We are planning to close our indoor pool down for the winter. What is required for this process?
All equipment is located in the basement indoors and the pool room is part of the home construction.
It is approx 20ft X 40ft with a spillover spa. Depth is 3.5 ft in approx. half of the pool and 8ft in the balance. Since we have never closed it in the last 5 years that we have had the pool, we were wondering if closing it would be the same process as closing an outdoor pool by blowing the pumps out and the dectron unit and covering the pool.
Would this be sufficient or do we have to empty the pool also? The temperature can drop quite low in the winter months in Ontario (-30C--40C) and there is no other heat source to the pool room except through the dectron unit which also controls the humidity level in the pool room but cannot run to heat the pool and air without the pumps.
Thanks for the question Savi
I have personally not closed an indoor pool for a customer, but from my understanding the process is the same as for an outdoor pool. Blowing out all the lines and removing the water from the pump is the best way to go. You can use anti-freeze designed for pool lines, but I've always found the safest bet is the remove the water from the lines.
You can go to this link to learn how to close your pool:
You should also blow the water out any lines from the heaters and de-humidifiers.
The YMCA uses an older brand of de-humidification called a "Dry-O-Tron". It still works pretty well but it's showing the age of the unit. There's a massive amount of water going through it so it would be best to remove as much water from as much piping as you can.
There's no reason the empty the pool. Many pool owners leave their pools filled over the Winter months.
Hope this helps and have a wonderful rest of the Summer
How many hours per day should you run your pump in the winter?
We have an inground gunite pool. We live in the south where the winters are mild, too cold to swim but not cold enough to winterize or close the pool. In the hot summer days about April to October I run the pool pump 24 X 7.
Should I continue to run the pump 24 x 7 in the winter or can I cut it back?
I still clean the skimmers and pool daily so that it is ready when April comes around with little effort to open.
Thanks for the question Steven
It's good that you run the pool pump 24X7 in the Summer, although that might be a little overkill. Normally in the Summer the recommended 10 - 12 hours is sufficient, but if it works for your pool then keep that going.
In the Winter you can get away with running the pump about 6 hours per day. When the water temp. get below around 45 - 50 degrees pool algae becomes less active and you'll use less chemicals.
We just purchased a home in Florida. We want to know if there is a way to close the pool during the SUMMER months as we will be at our home "up north".
Is it possilbe to close a pool for several months without the high weekly maintenance costs of a hired service?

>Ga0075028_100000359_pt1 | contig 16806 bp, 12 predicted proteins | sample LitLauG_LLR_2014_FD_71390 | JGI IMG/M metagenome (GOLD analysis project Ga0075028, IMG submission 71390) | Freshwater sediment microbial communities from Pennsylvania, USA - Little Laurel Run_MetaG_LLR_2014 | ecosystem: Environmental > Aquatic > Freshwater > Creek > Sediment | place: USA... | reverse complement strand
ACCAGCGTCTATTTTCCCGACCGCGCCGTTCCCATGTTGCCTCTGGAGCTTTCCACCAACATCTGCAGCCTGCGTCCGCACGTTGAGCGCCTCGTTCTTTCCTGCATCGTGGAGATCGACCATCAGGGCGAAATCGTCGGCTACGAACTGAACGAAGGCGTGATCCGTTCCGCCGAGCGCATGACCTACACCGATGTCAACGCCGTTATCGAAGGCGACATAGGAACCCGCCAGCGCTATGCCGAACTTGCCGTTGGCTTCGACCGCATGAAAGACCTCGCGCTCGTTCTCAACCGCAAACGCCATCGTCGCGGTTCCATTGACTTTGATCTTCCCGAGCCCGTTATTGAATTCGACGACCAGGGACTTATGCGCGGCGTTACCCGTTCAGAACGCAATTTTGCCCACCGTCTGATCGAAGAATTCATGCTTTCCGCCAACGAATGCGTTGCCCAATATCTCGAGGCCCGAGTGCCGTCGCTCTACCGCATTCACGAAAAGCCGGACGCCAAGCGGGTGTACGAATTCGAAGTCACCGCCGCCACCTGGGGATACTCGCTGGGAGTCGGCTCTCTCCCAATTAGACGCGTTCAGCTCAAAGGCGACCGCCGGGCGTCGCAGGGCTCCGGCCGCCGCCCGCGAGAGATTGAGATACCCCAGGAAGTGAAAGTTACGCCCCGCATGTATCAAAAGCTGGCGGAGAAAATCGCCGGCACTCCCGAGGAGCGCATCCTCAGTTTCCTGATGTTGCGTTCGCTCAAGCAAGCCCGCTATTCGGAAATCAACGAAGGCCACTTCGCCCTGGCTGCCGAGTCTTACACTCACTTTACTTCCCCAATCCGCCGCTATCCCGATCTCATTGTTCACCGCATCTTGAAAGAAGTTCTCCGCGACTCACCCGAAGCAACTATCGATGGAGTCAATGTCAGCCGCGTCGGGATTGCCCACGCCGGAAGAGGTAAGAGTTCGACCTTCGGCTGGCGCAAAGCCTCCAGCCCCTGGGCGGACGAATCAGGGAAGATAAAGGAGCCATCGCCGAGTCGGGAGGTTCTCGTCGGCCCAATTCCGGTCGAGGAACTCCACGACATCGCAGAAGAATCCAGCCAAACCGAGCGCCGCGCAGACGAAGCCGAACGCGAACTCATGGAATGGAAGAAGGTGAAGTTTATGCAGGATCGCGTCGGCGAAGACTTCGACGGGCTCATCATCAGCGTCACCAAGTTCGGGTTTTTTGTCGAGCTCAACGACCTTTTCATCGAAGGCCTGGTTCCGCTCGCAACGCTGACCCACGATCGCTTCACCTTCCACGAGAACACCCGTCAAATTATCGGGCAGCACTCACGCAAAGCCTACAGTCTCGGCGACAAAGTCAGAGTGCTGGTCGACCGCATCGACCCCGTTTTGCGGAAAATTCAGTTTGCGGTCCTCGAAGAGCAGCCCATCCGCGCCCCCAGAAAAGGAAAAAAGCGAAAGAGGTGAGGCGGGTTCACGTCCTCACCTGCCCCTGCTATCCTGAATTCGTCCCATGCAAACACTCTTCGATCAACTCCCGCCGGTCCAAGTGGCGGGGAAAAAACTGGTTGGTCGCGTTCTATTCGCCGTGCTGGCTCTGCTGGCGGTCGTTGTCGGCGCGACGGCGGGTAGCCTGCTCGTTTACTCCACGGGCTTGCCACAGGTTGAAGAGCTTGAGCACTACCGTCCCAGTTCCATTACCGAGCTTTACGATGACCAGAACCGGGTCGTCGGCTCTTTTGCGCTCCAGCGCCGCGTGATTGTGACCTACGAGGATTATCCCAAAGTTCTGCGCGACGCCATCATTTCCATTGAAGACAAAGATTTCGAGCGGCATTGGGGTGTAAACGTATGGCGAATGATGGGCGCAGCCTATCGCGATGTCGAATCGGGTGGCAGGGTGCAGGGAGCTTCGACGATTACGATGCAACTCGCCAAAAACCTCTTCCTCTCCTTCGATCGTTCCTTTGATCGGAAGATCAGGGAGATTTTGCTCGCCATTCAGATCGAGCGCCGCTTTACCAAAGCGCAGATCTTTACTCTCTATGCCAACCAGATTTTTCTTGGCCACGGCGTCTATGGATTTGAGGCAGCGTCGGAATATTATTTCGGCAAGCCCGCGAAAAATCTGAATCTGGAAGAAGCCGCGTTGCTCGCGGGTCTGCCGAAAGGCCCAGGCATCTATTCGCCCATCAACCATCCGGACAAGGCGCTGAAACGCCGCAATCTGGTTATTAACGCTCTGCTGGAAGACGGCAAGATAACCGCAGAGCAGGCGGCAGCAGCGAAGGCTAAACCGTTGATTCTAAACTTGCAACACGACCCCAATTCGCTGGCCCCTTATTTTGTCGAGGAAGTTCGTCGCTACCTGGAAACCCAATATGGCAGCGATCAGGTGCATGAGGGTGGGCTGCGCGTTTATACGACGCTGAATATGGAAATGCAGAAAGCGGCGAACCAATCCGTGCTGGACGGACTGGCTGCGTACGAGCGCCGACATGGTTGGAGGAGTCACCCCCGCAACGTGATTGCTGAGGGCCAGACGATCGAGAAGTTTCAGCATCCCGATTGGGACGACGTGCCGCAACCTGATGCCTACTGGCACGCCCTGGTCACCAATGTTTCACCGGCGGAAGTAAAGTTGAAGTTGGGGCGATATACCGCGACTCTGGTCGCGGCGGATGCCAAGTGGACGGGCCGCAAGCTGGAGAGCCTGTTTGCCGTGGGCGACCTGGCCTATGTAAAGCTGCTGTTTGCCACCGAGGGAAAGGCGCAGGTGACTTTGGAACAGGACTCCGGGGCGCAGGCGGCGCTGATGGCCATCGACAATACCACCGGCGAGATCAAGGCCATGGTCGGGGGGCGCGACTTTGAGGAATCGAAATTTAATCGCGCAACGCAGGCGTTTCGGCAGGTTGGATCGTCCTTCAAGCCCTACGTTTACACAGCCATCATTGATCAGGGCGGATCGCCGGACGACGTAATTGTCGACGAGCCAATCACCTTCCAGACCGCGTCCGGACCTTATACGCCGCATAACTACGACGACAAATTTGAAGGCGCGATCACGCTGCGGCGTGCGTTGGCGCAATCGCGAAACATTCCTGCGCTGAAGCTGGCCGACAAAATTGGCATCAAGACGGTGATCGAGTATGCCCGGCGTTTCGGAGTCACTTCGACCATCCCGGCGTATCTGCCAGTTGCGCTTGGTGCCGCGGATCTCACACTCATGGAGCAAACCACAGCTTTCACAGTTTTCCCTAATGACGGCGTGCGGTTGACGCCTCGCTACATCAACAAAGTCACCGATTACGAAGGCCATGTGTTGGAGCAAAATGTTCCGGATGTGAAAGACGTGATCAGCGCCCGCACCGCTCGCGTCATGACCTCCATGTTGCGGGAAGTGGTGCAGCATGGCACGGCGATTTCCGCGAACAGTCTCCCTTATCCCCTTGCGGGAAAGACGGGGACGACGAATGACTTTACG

Thanks for the question
To the best of my knowledge short of draining the pool there's no way to leave a pool alone all Summer without maintenance or using any chemicals. Within a matter of a couple of weeks you might have a green pool.
Your pool will need weekly maintenance but there are ways to cut down on the chemical and evaporation.
You can install a retractable pool cover or a simple and inexpensive solar blanket.
Be sure nobody uses the pool and you get a qualified pool tech to take care of it.
You might also be able to haggle on a monthly price for pool maintenance. By telling them your situation that may cut you a deal. Or if you pay for 3 months in advance.
I am going to be away for 24 months. I am getting a (solid/safety) cover for the pool. The swimming pool is inground/plaster. Do I keep the pump motor circulating and adding chemicals? Can I shut it down completely? What do I need to do for the pool water before closing?
Thanks for your question
Normally people close their pools for Winter and then re-open them in Spring. If you're going to close your swimming pool for 2 full years I wouldn't be surprised if you have a good mess come start-up.
First, I would go here to learn how to close your pool:
I would be hesitant to run the pool for 2 years if nobody is watching over it. If by chance you have a large amount of evaporation, even with a swimming pool cover, or a leak in the plumbing, this water loss will not be good for your filtration system as it will be running dry and will burn the pump motor up.
I would suggest closing the swimming pool using the link above and have someone check on the pool periodically. They can top off the water if necessary. If you have someone you trust, you can keep your pool open and have them balance the pool chemicals using the information on this site.
If you're planning to just shut it down then use the above link, but again, have someone check the swimming pool throughout the year, maybe once per month. Thanks again for the question